Investigating gene introgression from rape to wild turnip


  • T.E Jenkins
  • A.J. Conner
  • C.M. Frampton



Gene introgression from crops to weedy relatives has become an important issue with the development and release of transgenic crops This study investigates hybridization between rape and a New Zealand population of wild turnip (Makarewa Southland) The rape used was a rapid cycling nontransgenic line homozygous for a single dominant mutation conferring resistance to the herbicide chlorsulfuron Seed from wild turnip plants were harvested following hand pollination in a greenhouse and after natural pollination in field trials that were conducted at two ratios of rapewild turnip 11 and 1400 Interspecific hybrids were identified in the progeny populations by in vitro screening of seedlings for resistance to chlorsulfuron Their hybrid status was confirmed by DNA content using flow cytometry As expected hand pollinations produced 100 hybrid progeny illustrating a high potential for interspecific hybridization between rape and wild turnip In contrast hybrids were very rare under natural field conditions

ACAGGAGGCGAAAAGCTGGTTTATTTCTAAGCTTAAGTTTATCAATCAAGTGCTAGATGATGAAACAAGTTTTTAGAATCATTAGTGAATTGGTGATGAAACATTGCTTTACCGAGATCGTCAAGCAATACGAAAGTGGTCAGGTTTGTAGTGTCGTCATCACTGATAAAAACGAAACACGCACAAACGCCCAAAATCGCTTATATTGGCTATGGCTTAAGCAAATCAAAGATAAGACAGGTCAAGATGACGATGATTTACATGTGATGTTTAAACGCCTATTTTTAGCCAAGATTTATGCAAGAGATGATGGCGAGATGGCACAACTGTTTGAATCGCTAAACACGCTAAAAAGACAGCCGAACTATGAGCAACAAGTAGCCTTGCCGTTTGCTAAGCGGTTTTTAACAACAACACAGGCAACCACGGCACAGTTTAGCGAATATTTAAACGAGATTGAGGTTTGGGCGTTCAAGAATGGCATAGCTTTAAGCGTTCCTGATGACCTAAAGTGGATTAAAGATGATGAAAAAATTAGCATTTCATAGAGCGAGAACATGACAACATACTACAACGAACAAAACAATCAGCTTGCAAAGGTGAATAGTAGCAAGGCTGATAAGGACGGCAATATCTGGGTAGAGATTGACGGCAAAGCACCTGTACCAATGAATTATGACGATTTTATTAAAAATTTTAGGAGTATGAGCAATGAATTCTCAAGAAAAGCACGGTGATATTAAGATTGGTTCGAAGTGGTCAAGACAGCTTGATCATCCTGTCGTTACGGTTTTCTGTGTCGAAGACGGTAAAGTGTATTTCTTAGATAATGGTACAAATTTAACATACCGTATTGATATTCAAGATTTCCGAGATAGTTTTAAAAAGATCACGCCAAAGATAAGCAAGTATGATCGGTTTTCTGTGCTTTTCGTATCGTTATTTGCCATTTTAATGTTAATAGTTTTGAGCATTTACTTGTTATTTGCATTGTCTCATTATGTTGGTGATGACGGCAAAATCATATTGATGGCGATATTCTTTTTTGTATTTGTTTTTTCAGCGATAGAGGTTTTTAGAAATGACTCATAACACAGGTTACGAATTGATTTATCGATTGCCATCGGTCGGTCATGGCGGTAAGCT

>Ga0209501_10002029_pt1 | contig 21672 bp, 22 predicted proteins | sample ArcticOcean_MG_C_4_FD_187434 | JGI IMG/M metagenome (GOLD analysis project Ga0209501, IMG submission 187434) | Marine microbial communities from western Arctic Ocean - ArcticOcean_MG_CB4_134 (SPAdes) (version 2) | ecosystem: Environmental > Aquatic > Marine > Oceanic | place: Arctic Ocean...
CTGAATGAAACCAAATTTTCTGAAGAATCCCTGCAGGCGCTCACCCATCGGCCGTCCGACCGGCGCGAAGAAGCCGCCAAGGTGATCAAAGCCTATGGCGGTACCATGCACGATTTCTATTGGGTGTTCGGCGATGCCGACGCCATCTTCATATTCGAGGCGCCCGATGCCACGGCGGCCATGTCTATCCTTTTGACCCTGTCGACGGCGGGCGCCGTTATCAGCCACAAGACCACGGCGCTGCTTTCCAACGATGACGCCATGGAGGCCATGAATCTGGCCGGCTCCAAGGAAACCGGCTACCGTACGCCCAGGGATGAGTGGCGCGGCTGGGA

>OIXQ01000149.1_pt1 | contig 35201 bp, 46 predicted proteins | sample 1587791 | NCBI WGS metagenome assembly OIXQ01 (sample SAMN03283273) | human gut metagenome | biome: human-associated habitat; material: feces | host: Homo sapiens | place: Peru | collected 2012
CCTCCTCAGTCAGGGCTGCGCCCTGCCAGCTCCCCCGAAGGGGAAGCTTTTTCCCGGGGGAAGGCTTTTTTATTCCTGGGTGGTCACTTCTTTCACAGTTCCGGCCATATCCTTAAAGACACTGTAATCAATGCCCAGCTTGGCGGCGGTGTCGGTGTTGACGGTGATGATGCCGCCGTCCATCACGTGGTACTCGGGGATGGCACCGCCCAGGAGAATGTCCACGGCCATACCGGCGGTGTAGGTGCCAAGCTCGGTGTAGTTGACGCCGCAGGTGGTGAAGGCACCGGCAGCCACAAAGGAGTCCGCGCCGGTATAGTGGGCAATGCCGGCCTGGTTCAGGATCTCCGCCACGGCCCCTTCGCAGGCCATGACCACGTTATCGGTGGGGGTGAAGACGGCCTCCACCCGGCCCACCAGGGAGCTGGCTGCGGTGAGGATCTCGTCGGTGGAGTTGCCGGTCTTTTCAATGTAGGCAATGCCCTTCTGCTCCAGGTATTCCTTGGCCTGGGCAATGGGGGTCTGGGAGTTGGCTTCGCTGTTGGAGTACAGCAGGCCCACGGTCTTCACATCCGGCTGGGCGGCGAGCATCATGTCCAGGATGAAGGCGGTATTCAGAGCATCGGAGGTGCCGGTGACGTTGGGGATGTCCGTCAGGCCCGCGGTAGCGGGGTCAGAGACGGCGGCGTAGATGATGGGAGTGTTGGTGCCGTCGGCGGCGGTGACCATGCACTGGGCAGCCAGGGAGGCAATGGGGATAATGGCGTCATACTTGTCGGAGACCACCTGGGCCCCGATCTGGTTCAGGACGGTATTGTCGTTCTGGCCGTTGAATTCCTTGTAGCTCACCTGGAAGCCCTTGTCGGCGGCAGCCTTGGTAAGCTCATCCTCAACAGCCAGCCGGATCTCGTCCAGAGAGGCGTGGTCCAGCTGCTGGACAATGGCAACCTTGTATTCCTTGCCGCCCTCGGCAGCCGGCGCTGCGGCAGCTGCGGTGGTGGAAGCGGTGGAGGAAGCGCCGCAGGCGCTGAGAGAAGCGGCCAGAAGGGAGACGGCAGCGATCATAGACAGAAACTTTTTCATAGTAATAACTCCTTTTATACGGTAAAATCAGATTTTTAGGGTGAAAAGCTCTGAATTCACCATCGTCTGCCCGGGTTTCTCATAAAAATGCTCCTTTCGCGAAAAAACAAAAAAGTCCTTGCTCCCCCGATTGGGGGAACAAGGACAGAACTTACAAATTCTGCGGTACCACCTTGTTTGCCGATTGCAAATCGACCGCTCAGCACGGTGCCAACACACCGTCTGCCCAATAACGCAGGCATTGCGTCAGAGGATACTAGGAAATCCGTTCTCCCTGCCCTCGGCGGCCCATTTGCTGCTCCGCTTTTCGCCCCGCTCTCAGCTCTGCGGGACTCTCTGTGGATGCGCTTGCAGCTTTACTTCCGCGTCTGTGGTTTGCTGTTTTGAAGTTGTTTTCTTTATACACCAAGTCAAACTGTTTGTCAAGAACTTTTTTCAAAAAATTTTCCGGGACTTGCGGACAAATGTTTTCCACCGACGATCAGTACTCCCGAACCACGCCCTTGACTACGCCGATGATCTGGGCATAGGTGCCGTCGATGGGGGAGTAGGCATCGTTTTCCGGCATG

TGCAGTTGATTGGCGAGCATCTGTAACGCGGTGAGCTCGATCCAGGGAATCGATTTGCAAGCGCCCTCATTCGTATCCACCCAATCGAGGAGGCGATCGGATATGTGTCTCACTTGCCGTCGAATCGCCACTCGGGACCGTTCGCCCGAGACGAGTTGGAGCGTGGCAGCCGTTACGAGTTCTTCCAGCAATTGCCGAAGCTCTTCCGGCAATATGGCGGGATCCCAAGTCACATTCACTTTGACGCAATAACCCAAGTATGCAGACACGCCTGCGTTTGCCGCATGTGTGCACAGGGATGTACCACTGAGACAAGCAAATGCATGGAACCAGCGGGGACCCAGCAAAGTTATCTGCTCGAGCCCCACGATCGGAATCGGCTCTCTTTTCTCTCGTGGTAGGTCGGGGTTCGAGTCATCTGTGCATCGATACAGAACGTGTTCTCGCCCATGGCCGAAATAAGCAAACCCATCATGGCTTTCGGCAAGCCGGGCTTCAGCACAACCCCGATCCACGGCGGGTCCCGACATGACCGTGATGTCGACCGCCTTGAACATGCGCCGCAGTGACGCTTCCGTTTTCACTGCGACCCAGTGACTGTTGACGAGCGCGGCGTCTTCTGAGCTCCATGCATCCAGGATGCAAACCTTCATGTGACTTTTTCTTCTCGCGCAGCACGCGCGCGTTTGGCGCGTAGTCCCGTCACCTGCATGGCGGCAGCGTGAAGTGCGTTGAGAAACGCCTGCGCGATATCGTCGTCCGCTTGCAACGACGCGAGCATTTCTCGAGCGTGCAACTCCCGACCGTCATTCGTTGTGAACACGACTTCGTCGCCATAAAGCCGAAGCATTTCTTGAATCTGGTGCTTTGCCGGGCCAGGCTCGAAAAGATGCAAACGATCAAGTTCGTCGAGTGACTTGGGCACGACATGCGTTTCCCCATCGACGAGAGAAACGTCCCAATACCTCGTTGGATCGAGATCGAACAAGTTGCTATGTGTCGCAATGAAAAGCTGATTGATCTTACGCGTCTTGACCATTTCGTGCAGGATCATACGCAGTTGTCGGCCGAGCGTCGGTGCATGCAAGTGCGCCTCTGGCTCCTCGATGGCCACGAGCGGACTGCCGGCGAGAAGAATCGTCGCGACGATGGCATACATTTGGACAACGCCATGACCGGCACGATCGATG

How to Cite

Jenkins, T., Conner, A. and Frampton, C. 2001. Investigating gene introgression from rape to wild turnip. New Zealand Plant Protection. 54, (Aug. 2001), 101–104. DOI: